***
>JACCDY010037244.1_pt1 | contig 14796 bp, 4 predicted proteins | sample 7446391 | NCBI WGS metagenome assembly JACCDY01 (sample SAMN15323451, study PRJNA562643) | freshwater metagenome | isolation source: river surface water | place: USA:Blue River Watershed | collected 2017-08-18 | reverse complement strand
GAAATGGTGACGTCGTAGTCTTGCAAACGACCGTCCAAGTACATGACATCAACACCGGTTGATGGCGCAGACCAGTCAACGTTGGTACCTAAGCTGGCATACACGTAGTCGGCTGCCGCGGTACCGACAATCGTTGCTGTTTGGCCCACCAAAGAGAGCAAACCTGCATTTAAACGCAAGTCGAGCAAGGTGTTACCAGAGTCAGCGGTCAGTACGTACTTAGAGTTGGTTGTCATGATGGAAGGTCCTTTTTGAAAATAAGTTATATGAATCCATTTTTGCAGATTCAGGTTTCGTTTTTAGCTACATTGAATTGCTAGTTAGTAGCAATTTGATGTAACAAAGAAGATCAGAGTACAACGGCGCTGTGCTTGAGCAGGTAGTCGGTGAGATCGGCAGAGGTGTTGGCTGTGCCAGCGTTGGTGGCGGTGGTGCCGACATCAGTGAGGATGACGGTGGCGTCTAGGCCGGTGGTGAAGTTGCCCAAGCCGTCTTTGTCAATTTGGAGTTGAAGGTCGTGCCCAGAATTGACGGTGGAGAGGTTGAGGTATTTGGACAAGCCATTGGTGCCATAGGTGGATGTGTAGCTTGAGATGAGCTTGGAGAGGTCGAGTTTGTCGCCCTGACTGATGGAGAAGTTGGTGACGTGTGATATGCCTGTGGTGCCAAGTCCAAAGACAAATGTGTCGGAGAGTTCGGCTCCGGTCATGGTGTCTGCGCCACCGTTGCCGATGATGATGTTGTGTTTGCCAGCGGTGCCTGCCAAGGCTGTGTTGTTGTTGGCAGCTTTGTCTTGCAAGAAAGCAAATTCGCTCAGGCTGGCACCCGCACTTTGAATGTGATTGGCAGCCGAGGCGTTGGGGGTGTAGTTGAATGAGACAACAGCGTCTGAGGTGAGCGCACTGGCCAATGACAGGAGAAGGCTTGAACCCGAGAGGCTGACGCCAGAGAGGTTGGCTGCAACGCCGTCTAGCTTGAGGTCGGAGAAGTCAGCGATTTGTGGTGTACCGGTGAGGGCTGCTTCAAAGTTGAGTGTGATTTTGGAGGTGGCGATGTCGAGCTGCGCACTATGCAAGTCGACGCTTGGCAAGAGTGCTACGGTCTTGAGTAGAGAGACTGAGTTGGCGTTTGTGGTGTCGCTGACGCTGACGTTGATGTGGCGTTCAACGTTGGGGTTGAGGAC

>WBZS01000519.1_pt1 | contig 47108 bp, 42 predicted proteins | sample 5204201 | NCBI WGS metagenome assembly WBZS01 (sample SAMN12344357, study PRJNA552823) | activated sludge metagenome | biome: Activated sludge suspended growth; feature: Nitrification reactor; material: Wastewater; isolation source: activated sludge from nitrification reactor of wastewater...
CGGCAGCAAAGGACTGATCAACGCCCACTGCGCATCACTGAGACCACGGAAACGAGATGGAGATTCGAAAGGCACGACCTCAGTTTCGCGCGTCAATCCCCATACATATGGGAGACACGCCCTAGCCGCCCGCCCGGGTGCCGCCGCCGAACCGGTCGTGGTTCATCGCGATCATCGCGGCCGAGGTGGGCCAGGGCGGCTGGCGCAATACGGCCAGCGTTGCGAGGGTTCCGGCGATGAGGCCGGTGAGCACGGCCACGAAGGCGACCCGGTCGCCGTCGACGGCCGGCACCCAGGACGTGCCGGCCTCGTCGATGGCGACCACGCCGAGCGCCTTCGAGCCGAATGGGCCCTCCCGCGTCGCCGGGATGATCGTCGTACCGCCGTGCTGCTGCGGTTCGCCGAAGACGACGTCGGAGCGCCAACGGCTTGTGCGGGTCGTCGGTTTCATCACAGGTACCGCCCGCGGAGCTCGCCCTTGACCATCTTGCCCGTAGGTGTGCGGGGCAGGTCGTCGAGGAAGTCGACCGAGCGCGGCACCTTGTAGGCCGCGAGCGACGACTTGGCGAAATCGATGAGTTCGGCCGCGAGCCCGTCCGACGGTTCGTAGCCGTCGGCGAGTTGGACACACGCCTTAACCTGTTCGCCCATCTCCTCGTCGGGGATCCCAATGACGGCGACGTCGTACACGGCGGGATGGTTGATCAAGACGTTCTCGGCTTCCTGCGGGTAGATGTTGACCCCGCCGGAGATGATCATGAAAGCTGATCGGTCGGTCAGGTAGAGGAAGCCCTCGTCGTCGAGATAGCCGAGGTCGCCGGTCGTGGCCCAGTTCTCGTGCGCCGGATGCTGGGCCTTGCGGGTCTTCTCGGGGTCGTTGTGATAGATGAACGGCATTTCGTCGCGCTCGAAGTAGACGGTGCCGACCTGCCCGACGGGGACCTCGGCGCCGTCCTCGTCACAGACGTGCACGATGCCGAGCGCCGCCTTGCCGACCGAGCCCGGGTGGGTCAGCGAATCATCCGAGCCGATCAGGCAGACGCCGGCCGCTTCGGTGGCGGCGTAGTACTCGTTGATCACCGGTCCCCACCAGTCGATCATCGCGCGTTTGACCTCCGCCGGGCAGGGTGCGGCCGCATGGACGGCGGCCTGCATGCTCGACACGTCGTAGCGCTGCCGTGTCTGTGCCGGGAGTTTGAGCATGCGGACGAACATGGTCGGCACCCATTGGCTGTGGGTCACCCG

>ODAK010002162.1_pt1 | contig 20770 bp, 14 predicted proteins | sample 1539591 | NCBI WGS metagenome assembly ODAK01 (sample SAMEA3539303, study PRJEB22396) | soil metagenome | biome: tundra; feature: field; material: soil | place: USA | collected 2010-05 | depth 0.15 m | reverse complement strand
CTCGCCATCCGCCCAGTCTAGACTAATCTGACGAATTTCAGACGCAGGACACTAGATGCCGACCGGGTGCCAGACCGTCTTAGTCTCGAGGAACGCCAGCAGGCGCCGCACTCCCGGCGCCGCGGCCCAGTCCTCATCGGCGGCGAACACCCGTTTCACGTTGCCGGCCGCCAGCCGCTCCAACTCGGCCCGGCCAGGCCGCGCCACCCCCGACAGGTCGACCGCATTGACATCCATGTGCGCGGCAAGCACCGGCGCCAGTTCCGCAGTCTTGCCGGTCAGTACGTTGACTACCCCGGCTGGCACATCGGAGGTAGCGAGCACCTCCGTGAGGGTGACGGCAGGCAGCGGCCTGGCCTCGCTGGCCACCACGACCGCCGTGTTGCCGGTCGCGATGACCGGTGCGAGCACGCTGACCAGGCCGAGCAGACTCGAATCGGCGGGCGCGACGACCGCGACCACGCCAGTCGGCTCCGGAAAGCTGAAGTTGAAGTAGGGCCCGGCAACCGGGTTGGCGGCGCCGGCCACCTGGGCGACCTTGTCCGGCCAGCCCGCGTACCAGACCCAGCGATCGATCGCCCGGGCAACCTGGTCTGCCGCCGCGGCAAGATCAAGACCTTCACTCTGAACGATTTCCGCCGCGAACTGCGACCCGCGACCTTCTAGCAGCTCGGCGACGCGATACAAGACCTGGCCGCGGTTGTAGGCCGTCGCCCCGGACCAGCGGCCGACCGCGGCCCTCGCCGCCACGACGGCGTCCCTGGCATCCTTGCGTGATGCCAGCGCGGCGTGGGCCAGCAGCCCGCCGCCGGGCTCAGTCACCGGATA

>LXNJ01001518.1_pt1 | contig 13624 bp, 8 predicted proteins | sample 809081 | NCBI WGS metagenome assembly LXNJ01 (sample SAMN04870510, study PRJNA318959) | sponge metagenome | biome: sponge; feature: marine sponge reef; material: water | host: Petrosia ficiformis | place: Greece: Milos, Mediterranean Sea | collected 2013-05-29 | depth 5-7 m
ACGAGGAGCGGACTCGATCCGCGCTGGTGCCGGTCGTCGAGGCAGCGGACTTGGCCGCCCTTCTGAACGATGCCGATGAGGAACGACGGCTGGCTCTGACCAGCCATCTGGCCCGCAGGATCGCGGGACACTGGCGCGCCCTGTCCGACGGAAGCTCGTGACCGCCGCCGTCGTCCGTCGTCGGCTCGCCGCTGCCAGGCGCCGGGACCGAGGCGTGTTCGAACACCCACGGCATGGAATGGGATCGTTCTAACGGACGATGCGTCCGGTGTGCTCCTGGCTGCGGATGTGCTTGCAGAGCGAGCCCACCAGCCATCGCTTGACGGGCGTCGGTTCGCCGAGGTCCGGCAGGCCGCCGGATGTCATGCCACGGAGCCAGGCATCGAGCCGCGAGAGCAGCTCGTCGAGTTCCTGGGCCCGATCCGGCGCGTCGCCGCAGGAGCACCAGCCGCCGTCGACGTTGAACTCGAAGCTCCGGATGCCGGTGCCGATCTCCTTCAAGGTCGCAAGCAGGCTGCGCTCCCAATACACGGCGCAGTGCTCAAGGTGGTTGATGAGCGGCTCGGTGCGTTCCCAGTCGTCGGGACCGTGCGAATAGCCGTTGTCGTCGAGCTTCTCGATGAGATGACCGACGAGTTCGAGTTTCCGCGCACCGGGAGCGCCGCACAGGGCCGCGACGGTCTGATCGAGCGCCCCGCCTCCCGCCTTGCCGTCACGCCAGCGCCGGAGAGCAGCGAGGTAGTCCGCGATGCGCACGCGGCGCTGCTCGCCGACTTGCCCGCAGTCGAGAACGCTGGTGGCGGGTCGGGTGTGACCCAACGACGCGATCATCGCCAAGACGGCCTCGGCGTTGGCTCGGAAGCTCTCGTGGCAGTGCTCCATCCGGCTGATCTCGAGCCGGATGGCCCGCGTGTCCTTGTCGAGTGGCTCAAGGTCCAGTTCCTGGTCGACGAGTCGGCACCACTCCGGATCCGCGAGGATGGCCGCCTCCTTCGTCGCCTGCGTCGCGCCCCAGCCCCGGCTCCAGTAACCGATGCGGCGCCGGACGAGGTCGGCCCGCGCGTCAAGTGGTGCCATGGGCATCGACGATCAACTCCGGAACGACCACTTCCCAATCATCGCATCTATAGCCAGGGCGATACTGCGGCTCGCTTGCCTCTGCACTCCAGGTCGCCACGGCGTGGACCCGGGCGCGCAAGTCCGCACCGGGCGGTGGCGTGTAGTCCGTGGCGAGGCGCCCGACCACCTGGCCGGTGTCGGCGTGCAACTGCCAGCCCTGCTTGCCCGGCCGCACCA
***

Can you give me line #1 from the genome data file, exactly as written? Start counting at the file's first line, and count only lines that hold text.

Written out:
>JACCDY010037244.1_pt1 | contig 14796 bp, 4 predicted proteins | sample 7446391 | NCBI WGS metagenome assembly JACCDY01 (sample SAMN15323451, study PRJNA562643) | freshwater metagenome | isolation source: river surface water | place: USA:Blue River Watershed | collected 2017-08-18 | reverse complement strand